Leadership Development Method: A literature review of leadership development strategy and tactics

Authors: Christopher P Johnson

Corresponding Author:
Christopher P Johnson, MS
Cpjohnson.students@ussa.edu

Christopher P. Johnson is a college lecturer and co-founder/ head strength and conditioning coach at Boston Strength and Conditioning, llc in Newton, Ma. He received his Masters of Management degree as well as his Bachelors of Science Degree in Sports Science from Lasell College, and is currently pursuing a terminal degree through the Academy.

Leadership Development Method: A literature review of leadership development strategy and tactics

ABSTRACT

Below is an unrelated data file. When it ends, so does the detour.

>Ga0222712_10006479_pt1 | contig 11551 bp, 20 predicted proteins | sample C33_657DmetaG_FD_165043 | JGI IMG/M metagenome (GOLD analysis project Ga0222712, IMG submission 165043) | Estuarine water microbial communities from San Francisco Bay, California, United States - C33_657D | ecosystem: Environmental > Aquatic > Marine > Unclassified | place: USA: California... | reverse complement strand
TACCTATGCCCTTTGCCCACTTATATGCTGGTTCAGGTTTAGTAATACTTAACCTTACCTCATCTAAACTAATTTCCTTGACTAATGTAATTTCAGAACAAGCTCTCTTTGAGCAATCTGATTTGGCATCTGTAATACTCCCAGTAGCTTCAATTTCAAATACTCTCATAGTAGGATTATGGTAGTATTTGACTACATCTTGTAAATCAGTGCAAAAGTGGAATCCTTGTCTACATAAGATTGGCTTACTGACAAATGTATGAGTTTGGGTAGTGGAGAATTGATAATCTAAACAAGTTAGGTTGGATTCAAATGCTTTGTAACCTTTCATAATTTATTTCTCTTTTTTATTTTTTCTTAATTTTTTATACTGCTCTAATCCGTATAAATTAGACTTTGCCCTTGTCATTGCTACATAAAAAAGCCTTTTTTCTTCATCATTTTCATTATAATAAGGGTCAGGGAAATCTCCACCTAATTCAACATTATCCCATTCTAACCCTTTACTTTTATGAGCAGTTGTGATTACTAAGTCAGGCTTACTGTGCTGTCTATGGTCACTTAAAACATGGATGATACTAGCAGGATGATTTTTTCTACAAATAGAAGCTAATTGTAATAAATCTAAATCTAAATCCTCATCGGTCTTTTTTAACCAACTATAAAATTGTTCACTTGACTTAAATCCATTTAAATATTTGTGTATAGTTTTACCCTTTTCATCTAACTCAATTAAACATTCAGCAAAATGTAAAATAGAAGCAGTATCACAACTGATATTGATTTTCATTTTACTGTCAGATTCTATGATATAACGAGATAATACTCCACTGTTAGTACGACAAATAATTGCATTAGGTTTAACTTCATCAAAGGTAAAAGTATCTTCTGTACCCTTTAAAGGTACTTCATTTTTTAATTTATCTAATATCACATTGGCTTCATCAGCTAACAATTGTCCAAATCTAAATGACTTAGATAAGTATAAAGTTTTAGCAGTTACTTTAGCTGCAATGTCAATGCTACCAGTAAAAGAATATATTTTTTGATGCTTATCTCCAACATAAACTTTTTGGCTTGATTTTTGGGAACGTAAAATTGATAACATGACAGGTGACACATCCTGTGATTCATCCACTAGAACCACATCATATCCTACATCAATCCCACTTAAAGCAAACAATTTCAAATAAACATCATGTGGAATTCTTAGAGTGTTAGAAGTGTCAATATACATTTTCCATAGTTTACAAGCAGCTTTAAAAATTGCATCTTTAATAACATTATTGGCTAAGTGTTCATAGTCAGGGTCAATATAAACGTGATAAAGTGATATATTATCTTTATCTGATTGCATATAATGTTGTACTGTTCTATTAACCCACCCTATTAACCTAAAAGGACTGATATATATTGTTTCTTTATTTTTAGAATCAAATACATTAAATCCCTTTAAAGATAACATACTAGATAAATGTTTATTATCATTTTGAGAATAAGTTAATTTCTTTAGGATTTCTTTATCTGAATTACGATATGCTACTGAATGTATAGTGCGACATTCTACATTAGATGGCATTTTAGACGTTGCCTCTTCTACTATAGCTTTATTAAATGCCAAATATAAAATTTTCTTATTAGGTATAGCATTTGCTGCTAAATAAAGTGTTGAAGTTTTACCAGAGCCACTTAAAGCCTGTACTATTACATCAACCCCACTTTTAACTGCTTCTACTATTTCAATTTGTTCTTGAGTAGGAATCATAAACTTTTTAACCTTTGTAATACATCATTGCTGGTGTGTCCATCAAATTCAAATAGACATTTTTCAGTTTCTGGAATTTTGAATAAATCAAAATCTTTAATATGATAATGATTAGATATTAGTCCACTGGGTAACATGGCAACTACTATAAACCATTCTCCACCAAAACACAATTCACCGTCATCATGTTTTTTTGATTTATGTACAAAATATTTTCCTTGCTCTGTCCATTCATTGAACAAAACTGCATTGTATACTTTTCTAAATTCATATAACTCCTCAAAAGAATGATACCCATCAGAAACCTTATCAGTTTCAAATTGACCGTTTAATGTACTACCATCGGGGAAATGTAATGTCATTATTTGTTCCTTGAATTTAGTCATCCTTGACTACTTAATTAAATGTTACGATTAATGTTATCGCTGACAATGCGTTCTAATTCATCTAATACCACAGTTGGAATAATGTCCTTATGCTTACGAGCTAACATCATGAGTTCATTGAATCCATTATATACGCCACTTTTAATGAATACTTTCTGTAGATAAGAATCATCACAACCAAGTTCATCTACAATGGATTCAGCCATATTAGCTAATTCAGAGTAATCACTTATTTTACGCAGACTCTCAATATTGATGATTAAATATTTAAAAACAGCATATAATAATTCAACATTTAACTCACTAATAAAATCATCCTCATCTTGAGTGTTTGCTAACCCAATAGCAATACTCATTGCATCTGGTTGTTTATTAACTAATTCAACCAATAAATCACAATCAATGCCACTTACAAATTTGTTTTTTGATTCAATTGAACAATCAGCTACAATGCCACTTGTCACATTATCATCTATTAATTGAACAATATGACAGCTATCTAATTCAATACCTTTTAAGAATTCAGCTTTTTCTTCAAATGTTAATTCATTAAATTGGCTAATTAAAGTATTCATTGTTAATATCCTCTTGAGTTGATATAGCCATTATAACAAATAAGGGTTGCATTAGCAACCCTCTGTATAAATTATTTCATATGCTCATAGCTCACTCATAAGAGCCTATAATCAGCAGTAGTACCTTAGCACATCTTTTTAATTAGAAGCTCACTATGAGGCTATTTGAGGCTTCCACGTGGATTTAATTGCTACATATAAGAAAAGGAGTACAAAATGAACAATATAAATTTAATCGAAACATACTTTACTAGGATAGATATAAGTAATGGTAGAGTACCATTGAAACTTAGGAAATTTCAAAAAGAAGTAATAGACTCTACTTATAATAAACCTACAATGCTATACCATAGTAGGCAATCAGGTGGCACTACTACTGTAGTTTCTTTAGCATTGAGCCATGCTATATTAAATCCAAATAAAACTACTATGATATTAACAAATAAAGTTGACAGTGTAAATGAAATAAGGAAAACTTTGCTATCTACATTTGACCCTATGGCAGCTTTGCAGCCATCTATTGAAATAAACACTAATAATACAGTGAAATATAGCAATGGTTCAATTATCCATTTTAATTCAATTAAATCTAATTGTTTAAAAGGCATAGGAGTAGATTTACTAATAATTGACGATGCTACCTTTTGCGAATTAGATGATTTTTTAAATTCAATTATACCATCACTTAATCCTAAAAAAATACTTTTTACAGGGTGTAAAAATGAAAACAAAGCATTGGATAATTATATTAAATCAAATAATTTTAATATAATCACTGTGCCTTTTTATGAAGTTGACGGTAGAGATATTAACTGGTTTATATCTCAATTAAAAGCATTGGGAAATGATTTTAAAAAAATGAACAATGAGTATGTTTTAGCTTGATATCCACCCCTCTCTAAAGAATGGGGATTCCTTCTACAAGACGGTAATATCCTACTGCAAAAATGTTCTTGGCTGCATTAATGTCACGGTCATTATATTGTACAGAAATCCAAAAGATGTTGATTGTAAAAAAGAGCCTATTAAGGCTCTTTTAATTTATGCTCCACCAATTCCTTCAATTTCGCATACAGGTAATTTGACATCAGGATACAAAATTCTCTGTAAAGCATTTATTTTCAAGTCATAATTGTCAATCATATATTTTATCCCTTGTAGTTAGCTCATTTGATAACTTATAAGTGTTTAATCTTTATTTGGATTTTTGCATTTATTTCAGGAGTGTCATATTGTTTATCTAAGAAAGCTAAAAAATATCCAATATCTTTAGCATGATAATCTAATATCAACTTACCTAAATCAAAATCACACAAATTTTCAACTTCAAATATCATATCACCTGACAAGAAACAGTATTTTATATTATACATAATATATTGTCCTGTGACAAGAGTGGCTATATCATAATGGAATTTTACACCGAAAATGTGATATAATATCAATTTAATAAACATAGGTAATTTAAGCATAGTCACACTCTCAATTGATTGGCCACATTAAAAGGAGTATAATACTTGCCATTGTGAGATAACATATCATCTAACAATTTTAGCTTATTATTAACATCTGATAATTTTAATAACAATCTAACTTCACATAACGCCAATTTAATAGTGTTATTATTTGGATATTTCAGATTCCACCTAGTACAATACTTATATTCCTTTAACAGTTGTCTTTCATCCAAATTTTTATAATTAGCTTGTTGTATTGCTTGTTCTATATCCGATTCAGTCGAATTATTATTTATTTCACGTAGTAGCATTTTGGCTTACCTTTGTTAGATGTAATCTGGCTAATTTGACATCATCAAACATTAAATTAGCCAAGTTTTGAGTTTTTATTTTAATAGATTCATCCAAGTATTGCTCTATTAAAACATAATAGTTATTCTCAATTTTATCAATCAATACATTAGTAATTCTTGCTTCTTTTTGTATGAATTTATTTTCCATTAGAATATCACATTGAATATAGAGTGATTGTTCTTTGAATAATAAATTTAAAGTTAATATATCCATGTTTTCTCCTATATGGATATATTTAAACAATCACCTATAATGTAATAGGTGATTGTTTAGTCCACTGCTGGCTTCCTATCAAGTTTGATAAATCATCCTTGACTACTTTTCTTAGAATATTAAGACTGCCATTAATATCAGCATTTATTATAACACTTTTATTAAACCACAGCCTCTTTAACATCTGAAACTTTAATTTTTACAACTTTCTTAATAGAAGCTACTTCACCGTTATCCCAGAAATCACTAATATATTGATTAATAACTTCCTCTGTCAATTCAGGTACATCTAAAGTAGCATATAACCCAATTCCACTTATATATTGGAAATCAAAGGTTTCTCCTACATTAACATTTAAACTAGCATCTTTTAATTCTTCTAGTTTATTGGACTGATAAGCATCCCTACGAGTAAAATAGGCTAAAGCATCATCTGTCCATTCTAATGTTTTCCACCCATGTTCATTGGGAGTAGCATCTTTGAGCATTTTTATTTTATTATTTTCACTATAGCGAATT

This article is intended to provide young and new coaches with a comprehensive overview of existing research of a leadership development method for improving their leadership skills regardless of field. A broad range of existing literature related to leadership was compiled, examined, analyzed, and disseminated. The examined research findings suggest correlations between leaders of different fields can be made and used as advice for emerging leaders. Furthermore, existing research clearly supports a strong positive correlation between learning through experience and the art of followership as well as benefits of a method by which to teach these skills. A leadership development method serves as an excellent tool to further engage coaches desiring to improve their leadership knowledge and skills. By developing an understanding of the concepts identified and incorporating the practices prescribed within this essay, coaches may establish strategies that effectively expose them to the appropriate mentors and mentorships.